Right from the opening few lines of the song we’re told just how irrelevant the artificial boundaries are between “tribes” – “the butcher, the banker, the drummer and then / makes no different what group I’m in”, Sly sings (and the line is quietly underscored with additional backing vocals which aren’t on the opening two lines of the song). For all that this is a song not based in anger or fury it wastes absolutely no time at all in establishing exactly what it’s going to be about. It’s also the song that introduced “different strokes for different folks” as a common expression which, if you have to sum up the philosophy of “Everyday People”, pretty much does it in one single line. And given that message it’s also remarkably non-judgemental. “I’m no better and neither are you / we are the same whatever we do”.

This is not a song interested in pointing the finger of blame and that point of view remains consistent – imagining a world where the need to blame is removed because we’re the same. The song also goes out of its way to include all parts of society including class, the wider community (talk of long hairs and short hairs) and – crucially – race with “there is a yellow one that won’t accept the black one / that won’t accept the red one that won’t accept the white one”. The lack of anger in the song is in itself a political state – aligning with the peace and integration message of the mainstream civil rights movement rather than the more radical politics of Malcom X – but the plea for unity is no less powerful for all that. It’s a simple lyric but its power lies in its directness, not in its volume.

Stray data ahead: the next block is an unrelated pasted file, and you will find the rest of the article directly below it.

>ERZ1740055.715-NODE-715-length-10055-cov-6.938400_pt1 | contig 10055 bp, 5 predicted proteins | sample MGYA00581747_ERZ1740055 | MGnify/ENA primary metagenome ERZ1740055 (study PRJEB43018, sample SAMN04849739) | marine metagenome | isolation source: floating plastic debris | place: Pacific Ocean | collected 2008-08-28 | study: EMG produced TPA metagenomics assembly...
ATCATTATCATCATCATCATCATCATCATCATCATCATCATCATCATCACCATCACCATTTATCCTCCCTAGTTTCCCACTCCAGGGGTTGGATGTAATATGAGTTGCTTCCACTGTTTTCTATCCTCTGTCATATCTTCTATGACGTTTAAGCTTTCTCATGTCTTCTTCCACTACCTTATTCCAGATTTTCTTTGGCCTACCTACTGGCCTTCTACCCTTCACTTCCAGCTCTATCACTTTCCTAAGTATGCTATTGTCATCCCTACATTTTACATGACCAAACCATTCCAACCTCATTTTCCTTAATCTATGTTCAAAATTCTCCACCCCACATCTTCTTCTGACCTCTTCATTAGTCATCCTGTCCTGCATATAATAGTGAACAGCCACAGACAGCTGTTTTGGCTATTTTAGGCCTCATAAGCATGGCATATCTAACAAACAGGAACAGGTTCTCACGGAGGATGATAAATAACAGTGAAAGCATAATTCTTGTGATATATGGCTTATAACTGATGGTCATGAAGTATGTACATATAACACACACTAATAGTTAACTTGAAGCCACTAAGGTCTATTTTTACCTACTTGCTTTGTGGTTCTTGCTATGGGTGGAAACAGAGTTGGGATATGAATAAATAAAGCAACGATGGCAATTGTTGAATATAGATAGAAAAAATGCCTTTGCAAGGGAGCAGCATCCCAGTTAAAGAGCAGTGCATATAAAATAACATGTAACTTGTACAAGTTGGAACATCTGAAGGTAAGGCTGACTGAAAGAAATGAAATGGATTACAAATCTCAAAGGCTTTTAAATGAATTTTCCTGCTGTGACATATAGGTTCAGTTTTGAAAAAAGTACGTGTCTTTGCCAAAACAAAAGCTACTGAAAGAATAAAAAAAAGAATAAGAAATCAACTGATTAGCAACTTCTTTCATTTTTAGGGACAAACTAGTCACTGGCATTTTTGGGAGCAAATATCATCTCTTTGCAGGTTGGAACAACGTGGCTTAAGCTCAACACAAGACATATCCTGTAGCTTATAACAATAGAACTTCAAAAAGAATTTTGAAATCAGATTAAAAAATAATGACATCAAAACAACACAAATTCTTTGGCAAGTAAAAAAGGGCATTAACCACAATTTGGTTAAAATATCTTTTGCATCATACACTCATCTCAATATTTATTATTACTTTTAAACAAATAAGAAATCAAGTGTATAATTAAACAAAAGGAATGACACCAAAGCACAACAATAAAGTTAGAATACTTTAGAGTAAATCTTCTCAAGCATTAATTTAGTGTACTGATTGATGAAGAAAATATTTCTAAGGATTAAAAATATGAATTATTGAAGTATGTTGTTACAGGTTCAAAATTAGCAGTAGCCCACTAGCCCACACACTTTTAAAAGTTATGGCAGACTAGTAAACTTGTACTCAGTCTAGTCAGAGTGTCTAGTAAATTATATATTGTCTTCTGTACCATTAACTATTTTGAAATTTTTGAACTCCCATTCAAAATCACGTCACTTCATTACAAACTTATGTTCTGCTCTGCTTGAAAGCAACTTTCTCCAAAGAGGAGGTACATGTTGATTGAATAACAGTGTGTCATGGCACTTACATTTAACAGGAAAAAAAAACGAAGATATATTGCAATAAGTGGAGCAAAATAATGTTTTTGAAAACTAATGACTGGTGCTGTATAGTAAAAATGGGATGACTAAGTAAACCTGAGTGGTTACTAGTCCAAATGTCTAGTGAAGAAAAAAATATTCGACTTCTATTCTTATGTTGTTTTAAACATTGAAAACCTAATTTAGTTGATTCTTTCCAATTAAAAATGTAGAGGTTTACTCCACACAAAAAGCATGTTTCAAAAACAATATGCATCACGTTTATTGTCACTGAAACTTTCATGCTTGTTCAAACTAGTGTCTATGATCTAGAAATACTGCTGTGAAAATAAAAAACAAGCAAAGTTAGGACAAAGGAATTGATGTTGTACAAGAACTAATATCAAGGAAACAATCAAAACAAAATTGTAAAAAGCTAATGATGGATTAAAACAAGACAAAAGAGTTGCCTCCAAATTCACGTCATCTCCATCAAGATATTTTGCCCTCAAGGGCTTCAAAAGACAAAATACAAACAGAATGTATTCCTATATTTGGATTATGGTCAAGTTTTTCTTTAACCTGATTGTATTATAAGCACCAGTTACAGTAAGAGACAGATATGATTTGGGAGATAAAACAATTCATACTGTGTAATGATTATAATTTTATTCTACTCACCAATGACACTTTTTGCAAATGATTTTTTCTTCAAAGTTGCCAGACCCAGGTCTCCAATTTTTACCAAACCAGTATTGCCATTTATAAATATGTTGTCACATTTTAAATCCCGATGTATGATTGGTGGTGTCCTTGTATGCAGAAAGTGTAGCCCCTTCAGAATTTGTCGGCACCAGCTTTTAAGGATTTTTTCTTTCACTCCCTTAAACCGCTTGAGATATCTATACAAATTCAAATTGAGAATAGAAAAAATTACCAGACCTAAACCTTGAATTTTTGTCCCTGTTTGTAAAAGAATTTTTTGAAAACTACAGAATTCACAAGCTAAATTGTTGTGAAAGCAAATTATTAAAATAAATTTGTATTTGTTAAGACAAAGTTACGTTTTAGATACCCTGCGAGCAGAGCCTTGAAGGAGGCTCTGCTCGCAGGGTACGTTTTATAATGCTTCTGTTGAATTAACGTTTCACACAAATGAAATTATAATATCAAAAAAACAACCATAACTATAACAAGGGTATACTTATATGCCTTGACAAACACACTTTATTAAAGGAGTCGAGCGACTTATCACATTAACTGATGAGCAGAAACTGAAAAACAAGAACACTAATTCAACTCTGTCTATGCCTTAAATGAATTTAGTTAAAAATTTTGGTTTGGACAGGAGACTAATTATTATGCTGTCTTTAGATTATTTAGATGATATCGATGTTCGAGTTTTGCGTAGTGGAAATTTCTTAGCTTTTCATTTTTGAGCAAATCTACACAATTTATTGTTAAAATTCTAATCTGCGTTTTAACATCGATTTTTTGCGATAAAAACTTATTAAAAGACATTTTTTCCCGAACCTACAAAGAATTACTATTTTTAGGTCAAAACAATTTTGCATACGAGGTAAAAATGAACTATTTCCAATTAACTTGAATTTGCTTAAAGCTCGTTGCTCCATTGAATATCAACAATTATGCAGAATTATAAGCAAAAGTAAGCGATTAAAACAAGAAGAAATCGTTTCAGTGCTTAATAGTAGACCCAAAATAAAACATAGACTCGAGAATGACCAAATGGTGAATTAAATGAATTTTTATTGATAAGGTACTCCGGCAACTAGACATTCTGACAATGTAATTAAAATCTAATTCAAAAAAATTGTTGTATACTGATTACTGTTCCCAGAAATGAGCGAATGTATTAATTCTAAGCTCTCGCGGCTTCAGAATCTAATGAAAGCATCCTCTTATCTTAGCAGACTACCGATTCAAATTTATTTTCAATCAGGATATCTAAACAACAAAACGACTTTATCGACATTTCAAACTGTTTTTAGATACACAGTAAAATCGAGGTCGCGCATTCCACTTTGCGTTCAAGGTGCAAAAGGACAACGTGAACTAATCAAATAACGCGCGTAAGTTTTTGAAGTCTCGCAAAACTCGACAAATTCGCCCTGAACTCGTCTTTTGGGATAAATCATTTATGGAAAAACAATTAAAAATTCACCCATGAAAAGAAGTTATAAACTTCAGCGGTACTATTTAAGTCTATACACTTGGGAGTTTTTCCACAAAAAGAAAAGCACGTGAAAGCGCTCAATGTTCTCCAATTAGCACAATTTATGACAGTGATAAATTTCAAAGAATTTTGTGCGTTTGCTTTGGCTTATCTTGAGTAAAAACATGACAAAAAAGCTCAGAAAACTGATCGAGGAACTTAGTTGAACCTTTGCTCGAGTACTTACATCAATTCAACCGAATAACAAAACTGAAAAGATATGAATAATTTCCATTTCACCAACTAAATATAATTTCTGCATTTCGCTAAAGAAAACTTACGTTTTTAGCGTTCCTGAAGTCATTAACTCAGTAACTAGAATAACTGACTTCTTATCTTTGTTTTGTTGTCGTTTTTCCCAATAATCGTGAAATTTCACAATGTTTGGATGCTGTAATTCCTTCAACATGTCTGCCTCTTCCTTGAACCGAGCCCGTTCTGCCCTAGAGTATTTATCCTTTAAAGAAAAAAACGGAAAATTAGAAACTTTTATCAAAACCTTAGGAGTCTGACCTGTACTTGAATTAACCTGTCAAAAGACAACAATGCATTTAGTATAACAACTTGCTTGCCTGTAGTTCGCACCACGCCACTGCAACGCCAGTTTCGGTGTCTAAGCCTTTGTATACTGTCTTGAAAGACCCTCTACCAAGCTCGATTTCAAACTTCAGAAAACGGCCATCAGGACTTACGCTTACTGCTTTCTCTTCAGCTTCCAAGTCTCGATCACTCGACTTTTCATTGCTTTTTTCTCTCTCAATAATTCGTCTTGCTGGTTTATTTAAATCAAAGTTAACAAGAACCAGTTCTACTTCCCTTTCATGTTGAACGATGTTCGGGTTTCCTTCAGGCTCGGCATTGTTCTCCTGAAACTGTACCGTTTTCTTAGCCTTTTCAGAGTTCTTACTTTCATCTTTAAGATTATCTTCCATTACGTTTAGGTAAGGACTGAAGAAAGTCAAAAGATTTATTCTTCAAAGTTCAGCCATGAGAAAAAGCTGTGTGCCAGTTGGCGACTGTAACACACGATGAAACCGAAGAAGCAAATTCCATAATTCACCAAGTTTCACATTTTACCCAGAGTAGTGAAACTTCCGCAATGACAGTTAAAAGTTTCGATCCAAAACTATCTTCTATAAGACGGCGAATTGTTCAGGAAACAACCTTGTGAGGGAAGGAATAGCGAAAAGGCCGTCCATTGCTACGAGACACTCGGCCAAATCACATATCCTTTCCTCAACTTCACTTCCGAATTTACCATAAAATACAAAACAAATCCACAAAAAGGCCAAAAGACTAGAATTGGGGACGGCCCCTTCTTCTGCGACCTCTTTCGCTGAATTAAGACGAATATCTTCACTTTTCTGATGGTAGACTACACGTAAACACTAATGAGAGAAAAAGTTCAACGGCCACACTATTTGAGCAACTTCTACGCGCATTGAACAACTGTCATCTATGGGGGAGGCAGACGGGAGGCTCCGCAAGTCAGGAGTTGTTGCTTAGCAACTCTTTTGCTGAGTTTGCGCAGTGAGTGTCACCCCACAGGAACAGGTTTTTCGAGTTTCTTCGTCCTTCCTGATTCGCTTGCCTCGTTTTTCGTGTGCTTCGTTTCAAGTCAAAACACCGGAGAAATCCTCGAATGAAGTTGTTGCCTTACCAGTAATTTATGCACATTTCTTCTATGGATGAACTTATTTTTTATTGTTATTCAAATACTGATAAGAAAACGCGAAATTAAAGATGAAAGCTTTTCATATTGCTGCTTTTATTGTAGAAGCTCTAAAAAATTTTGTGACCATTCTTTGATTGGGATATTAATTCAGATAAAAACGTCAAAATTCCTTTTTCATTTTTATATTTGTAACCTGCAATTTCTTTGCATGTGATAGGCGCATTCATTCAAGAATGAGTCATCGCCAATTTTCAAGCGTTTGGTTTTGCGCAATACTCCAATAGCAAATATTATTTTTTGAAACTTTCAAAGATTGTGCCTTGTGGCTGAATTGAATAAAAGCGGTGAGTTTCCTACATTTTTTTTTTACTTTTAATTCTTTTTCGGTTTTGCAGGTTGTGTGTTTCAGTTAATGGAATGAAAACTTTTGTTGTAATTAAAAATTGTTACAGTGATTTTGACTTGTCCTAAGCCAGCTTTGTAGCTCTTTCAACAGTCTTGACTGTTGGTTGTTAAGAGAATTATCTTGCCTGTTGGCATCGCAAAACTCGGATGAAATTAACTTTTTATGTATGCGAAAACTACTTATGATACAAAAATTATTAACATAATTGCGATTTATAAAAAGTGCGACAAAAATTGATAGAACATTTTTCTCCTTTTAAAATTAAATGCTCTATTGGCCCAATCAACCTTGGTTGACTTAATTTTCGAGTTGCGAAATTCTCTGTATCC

Protest music was basically inescapable in 1969. This was the year that John Lee Hooker sang “I Don’t Wanna Go To Vietnam”. The Plasic Ono Band released the anthemic (if rather facile) “Give Peace A Chance”, though Pete Seeger singing it in front of the White House backed by half a million people would become one of the enduring images of the year. Lennon and Ono themselves embarked on a series of “bed-ins” for peace. Hendrix played “The Star-Spangled Banner” at Woodstock, an ironic, contemptuous take on the national anthem of the country currently engaged in napalming villages in East Asia. 1969 is the year James Brown released Say It Loud, I’m Black And I’m Proud, and even Elvis has “In The Ghetto”. There are many other examples, of course, but it is in this context Sly And The Family Stone emerged. Something as simple as Desmond Dekker having a huge hit with “Israelites” became a political statement, less for the content of the lyric and more because a reggae song doing that well stood in marked contrast to so much of what was in the charts – indeed “Israelites” was a breakthrough song, becoming the first reggae Number 1 in the UK and the first to break the top ten in the U.S. When acts like Desmond Dekker could break through it indicated a fundamental shift in the way music was being consumed and accepted.